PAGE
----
Philal. It is no part of a lawyer's profession to promote injustice, or help one man to that which belongs to another. The laws are made to secure property, to put an end to contests, and help those to right that suffer wrong. They were never designed to entangle matters, to perpetuate quarrels, to enrich any set of men at the damage of the community. To engage in an ill cause, when I am conscious it is so, is, in plain English, to encourage a litigious humor, to countenance a knave : it is to do my best to disseize an honest man of his birthright, and wrest his money or his land from him. If the privi

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lege of practice, if the pretence of taking a fee, will justify us in this liberty, why may not the consideration of money bear us out in other remarkable instances? Why may we not be hired for any other mischief? Why may not a physician take a fee of one man to poison another?"

BAXTER, in his “Christian Directory," giving directions to lawyers about their duty to God, says, “Be not counsellors or advocates against God; that is, against justice, truth, or innocency. A bad cause would have no ons if there were no bad or ignorant lawyers. It is a dear-bought fee which is got by sinning, especially by such a wilful, aggravated sin as the deliberate pleading for iniquity, or opposing of the truth. Whatever you say or do against truth and innocency and justice, you do it against God himself. And is it not a sad case, that

among professing Christians there is no cause so bad but can find an advocate for a fee? I speak not against just counsel to a man that has a bad cause (to tell him it is bad and persuade him to disown it), nor do I speak against you for pleading against excessive penalties or damages; for so far your cause is good, though the main cause of your client was bad: but he that speaketh or counselleth another for the defence of sin, or the wronging of the innocent, or the defrauding another of his right, and will open his mouth to the injury of the just, for a little money, or for a friend, must try whether that money or friend will save him from the vengeance of the Universal Judge (unless faith and true repentance, which will cause confession and restitution, do prevent it). To deal freely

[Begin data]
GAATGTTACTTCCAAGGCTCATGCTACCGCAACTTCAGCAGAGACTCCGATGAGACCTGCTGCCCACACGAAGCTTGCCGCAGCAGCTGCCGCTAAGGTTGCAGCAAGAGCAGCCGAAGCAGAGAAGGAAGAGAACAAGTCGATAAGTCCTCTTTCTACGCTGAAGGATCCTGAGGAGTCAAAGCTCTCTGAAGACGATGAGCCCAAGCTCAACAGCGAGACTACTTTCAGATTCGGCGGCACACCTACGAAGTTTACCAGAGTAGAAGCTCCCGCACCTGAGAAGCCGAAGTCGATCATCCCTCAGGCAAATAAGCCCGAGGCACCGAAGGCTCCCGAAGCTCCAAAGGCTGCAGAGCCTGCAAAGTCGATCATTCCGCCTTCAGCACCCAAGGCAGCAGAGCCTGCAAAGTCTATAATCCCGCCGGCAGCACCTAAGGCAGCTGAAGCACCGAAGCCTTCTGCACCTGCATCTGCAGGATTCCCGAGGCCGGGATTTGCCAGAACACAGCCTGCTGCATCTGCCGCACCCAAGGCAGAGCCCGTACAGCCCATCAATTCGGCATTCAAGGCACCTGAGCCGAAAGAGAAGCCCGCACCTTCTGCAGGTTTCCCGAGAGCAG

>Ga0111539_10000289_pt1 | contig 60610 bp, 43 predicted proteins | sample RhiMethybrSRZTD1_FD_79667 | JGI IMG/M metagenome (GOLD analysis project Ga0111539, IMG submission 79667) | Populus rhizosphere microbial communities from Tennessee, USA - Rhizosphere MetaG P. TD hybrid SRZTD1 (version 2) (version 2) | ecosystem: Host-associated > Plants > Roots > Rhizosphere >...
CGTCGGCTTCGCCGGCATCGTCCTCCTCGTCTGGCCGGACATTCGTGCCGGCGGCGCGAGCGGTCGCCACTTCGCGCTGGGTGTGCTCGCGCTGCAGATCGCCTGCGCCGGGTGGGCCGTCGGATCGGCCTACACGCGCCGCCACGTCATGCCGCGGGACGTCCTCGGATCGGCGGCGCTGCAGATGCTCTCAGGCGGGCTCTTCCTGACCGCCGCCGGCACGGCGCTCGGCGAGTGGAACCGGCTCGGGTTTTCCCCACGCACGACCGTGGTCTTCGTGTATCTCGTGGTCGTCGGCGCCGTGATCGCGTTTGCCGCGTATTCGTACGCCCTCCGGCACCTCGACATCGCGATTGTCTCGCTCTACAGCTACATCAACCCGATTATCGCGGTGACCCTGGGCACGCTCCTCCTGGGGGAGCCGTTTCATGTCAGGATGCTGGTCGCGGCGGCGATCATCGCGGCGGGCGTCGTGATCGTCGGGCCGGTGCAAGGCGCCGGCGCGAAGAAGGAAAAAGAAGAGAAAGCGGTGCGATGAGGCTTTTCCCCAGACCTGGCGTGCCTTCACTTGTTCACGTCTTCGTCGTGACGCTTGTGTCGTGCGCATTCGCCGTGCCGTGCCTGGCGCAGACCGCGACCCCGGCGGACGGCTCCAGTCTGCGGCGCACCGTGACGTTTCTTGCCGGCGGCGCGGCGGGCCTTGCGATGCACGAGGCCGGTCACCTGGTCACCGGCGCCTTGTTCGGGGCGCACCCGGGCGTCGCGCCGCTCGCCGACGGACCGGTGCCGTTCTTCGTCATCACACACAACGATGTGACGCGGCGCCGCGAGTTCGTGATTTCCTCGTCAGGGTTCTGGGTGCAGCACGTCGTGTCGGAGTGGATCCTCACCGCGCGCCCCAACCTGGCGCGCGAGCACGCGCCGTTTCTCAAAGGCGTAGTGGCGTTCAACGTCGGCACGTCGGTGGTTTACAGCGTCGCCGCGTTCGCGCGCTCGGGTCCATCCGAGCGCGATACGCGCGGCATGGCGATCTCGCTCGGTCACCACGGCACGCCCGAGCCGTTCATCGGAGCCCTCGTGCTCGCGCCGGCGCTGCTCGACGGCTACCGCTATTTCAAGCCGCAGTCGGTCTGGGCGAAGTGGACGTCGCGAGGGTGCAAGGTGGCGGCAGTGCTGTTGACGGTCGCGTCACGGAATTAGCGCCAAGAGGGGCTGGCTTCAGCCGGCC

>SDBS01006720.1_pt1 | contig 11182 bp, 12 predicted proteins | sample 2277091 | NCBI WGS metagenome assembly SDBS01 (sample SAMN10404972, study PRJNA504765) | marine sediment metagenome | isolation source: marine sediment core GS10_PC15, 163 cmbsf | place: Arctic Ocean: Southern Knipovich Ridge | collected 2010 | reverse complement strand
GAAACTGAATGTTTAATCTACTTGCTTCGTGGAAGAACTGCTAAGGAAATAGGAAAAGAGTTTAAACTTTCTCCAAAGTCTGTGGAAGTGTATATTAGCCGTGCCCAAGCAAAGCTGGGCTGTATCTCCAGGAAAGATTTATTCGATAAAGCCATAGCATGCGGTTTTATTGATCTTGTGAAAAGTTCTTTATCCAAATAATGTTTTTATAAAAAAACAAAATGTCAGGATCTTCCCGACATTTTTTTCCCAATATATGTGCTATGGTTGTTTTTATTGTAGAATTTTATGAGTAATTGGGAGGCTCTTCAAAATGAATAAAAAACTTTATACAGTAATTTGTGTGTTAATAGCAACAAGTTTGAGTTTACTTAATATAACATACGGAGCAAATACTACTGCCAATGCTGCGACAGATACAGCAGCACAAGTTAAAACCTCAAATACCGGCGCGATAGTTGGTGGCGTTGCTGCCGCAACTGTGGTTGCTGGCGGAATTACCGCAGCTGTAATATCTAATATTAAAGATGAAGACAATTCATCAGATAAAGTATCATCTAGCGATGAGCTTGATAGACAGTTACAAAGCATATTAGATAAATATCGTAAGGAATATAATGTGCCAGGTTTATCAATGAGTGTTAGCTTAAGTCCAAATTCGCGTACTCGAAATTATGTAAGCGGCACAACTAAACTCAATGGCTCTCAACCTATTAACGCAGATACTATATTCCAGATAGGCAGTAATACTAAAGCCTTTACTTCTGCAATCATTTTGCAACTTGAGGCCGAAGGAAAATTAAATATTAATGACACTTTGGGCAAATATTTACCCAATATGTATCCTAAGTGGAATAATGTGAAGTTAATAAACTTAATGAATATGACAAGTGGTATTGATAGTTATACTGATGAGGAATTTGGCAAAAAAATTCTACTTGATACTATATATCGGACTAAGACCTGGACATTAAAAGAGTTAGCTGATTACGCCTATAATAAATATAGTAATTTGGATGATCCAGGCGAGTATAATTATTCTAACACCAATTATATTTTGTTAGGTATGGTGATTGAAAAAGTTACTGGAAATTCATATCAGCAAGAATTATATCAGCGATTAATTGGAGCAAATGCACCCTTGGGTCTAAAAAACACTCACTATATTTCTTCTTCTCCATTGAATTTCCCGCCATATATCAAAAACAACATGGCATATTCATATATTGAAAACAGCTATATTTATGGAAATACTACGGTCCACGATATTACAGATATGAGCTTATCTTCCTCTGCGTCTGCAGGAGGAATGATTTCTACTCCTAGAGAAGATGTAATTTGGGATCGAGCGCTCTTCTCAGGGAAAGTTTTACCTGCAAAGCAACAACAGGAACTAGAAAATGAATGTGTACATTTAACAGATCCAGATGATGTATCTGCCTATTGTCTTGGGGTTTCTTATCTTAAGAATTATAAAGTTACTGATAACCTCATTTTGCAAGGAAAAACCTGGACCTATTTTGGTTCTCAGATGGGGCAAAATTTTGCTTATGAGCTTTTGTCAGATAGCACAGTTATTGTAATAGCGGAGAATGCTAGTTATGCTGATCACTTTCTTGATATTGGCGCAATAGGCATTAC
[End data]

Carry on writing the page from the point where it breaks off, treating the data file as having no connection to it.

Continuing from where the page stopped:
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with you counsellors, it is a matter that they who are strangers to your profession can scarce put any fair construction upon, that the worst cause, for a little money, should find an advocate among you! This driveth the standers-by upon this harsh dilemma, — to think that either your understandings or your consciences are very bad. If, indeed, you so little know a good cause from a bad, then it must needs tempt men to think you very unskilled in your profession.

But when almost every cause, even the worst, that comes to the bar, shall have some of you for it, and some against it; and in the palpablest causes you are some on one side and some on the other, — the strange difference of your judgments doth seem to betray your weakness. But if you know the causes to be bad which you defend, and to be good which you oppose, it more evidently betrays a deplorable conscience. I speak not of your innocent or excusable mistakes in cases of great difficulty, nor yet of excusing a cause bad in the main from unjust aggravations; but when money will hire you to plead for injustice against your own knowledge, and to use your will to defraud the righteous, and spoil his cause, or vex him with delays for the advantage of your unrighteous client, I would not have your conscience for all your gains, nor your account to make for all the world.”

I must admit, it is to be feared that lawyers are too much like other men, no better than clergymen, for instance, either in judgment or conscience. If there is

any efficacy in a particular creed, the vast majority of clergymen must be damned for not being wise enough to believe it; and observation teaches us that they are subject to pecuniary influences, for which I do not say they are